## History and applications

### Newton's law of cooling

The temperature of many objects can be modelled using a differential equation. **Newton's law of cooling** (or heating) states that the temperature of a body changes at a rate proportional to the difference in temperature between the body and its surroundings. It is a reasonably accurate approximation in some circumstances.

More precisely, let \(T\) denote the temperature of an object and \(T_0\) the ambient temperature. If \(t\) denotes time, then Newton's law states that

\[ \dfrac{dT}{dt} = -k (T - T_0), \]where \(k\) is a positive constant. Thus, if the object is much hotter than its surroundings, then \(T - T_0\) is large and positive, so \(\dfrac{dT}{dt}\) is large and negative, so the object cools quickly. If the object is only slightly hotter than its surroundings, then \(T - T_0\) is small positive, and the object cools slowly. So a cup of hot coffee will cool more quickly if you put it in the refrigerator!

This differential equation is of the same type as ones seen previously in this module.

#### Example

You take an ice-cream out of the freezer, kept at \(-18\) \(^\circ\)C. Outside it is 32 \(^\circ\)C. After one minute, the ice-cream has warmed to \(-8\) \(^\circ\)C. What is the temperature of the ice-cream after five minutes?

#### Solution

Let \(T\) be the temperature of the ice-cream (in \(^\circ\)C) after \(t\) minutes out of the freezer. Then Newton's law gives

\[ \dfrac{dT}{dt} = - k(T - 32) = -kT + 32k. \]Remembering that \(k\) is a constant, solving this differential equation gives a general solution of

\[ T = Ce^{-kt} + 32. \]Since \(T=-18\) when \(t=0\), we obtain \(-18 = C + 32\), so \(C = -50\). Since \(T = -8\) when \(t=1\), we have \(-8 = -50 \, e^{-k} + 32\), which gives \(k = \log_e \dfrac{5}{4}\). We obtain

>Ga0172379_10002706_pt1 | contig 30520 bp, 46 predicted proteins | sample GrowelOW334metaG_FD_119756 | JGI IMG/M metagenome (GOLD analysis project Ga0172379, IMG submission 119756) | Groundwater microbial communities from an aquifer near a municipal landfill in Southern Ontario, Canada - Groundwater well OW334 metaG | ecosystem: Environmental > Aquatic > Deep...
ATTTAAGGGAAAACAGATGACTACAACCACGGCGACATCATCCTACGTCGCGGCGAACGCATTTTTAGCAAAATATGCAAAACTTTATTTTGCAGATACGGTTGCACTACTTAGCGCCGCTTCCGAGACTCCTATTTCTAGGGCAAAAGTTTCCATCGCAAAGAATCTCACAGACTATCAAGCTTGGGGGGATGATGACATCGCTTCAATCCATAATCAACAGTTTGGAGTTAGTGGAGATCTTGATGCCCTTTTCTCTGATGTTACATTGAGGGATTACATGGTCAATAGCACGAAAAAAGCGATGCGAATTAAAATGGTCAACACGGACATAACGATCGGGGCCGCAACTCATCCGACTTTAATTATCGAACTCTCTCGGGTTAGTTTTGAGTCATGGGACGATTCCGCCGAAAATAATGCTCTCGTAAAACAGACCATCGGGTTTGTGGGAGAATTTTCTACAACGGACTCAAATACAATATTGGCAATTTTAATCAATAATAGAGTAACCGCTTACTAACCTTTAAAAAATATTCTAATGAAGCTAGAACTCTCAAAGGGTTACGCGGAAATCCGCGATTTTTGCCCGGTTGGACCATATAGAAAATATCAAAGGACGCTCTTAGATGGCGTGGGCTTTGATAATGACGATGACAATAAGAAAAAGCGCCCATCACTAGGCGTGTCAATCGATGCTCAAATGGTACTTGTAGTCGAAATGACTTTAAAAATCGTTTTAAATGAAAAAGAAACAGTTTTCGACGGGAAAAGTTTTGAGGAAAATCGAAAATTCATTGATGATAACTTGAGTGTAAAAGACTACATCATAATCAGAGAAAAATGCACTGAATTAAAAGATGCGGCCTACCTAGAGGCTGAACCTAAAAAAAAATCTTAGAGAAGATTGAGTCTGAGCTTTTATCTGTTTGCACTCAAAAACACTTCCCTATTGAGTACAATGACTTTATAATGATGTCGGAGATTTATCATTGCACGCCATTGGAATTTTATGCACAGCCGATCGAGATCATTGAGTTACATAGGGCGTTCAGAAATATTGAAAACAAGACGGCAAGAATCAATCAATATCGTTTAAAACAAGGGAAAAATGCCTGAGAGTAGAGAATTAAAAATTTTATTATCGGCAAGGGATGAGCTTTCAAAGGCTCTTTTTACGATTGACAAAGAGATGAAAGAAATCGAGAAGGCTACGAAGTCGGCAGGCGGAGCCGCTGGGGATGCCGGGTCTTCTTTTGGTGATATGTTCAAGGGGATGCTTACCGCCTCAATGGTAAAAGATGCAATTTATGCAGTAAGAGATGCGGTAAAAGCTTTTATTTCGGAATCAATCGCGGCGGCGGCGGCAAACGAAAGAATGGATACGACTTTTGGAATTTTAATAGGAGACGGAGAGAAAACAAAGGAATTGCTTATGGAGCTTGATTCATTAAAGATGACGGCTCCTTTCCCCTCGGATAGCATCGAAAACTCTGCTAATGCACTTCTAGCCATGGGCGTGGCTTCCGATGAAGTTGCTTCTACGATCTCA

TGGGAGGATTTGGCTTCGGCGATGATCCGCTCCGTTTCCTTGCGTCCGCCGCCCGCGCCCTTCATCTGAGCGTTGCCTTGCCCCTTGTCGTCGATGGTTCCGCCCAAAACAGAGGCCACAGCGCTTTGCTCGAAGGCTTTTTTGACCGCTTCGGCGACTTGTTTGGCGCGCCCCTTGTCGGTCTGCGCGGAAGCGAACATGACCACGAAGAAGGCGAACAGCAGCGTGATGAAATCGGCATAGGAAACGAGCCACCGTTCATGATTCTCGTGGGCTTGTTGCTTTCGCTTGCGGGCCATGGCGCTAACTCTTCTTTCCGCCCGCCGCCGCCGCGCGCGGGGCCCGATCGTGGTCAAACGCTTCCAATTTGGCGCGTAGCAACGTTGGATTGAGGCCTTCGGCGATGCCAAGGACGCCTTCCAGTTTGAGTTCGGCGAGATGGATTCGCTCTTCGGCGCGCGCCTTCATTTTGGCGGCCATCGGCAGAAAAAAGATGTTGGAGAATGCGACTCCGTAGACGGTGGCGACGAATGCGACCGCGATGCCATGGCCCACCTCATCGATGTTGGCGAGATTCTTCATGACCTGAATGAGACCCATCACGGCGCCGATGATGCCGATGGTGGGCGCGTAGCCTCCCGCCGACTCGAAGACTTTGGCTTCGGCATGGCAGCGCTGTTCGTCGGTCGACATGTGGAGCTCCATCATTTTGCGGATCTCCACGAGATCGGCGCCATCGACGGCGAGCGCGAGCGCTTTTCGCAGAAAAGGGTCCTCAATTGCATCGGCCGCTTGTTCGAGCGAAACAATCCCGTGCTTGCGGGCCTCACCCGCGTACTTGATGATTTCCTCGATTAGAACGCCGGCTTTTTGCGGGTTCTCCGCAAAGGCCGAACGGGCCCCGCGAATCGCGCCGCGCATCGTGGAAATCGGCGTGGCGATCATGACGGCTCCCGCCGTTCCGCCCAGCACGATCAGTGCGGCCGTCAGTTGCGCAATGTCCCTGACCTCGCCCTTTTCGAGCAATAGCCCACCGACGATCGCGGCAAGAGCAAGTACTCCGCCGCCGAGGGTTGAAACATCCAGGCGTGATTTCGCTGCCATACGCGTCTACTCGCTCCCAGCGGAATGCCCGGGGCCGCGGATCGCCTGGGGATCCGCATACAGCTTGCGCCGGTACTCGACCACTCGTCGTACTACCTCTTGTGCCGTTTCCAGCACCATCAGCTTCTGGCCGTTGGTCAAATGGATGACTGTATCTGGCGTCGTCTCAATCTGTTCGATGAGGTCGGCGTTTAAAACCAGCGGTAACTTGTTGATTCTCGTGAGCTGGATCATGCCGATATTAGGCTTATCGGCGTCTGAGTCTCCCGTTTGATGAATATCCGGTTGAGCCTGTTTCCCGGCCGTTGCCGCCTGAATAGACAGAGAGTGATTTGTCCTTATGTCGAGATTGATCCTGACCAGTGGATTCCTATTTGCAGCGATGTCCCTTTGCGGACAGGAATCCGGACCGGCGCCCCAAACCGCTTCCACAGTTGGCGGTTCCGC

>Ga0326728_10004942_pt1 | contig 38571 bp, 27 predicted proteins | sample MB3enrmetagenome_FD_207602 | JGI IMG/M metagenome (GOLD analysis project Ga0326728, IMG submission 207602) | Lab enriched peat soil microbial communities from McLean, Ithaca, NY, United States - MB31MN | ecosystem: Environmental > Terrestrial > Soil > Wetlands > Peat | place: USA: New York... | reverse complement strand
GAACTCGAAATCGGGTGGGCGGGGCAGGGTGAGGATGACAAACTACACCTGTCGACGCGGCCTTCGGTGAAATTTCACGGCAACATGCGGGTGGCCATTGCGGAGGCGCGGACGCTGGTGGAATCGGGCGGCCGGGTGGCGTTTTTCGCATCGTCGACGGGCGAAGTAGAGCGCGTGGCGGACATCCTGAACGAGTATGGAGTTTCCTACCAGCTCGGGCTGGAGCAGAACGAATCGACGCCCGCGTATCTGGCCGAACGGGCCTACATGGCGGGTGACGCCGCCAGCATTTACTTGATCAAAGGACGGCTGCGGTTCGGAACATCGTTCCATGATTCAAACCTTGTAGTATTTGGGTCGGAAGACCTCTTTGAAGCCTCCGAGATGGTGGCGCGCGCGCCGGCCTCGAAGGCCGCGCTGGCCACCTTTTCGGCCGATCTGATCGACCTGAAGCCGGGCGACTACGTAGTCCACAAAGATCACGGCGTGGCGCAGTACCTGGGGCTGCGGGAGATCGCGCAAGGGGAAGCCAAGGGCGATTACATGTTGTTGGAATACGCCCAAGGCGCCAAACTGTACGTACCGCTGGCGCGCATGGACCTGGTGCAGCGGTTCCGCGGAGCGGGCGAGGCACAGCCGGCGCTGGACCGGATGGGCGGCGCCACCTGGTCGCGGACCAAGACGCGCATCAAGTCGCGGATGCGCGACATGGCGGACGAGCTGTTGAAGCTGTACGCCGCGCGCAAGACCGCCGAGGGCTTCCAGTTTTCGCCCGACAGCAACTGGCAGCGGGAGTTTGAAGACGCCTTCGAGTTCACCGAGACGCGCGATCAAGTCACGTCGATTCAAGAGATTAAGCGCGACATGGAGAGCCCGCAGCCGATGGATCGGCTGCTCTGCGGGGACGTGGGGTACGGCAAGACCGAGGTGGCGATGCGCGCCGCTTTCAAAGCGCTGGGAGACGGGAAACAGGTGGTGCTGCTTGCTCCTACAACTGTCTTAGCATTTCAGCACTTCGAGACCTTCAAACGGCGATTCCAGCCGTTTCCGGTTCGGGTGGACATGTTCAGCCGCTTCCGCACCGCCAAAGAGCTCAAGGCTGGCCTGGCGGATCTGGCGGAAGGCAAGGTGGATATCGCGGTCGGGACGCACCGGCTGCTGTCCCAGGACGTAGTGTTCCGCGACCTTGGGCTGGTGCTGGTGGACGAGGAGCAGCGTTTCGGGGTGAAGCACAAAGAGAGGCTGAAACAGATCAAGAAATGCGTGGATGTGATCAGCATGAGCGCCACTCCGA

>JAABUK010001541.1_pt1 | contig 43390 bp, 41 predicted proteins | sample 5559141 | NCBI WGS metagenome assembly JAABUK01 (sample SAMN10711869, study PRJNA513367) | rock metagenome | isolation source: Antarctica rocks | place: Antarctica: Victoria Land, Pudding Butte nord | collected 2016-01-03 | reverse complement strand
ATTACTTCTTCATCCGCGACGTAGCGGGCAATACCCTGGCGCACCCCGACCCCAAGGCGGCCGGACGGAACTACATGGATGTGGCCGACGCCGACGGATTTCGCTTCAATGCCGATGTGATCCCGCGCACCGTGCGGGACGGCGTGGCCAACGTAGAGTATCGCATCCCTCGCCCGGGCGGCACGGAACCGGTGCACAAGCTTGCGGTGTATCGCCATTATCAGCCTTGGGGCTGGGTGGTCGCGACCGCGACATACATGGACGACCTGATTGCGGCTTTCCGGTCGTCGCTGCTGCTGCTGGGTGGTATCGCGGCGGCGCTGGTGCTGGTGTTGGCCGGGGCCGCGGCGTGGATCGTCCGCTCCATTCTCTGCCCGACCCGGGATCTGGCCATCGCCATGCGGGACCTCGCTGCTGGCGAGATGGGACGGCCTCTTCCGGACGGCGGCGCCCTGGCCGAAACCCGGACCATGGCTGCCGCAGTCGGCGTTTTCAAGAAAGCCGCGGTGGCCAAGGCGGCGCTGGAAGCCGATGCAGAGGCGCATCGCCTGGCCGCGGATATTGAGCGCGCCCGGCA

\begin{align*} T &= - 50 \, e^{- (\log_e \dfrac{5}{4}) \, t} + 32 \\ &= -50 \, \Bigl( \dfrac{4}{5} \Bigr)^t + 32. \end{align*} (Here we used some index laws.) Hence, when \(t=5\), we have \[ T = - 50 \, \Bigl( \dfrac{4}{5} \Bigr)^5 + 32 = \dfrac{1952}{125} \approx 15.6\ ^\circ\text{C}. \]Your ice-cream has well and truly melted! Note that we have effectively assumed that the ice-cream is a block of a single temperature — not very realistic.

Exercise 14

A cup of coffee is made with boiling water at a temperature of 100 \(^\circ\)C, in a room at temperature 20 \(^\circ\)C. After two minutes it has cooled to 80 \(^\circ\)C. What is its temperature after five minutes? When will the coffee drop below 40 \(^\circ\)C and taste cold?

Exercise 15

You are given a very hot sample of metal, and wish to know its temperature. You have a thermometer, but it only measures up to 200 \(^\circ\)C and the metal is hotter than that!

You leave the metal in a room kept at 20 \(^\circ\)C. After six minutes it has cooled sufficiently that you can measure its temperature; it is 80 \(^\circ\)C. After another two minutes it is 50 \(^\circ\)C. What was the initial temperature of the metal?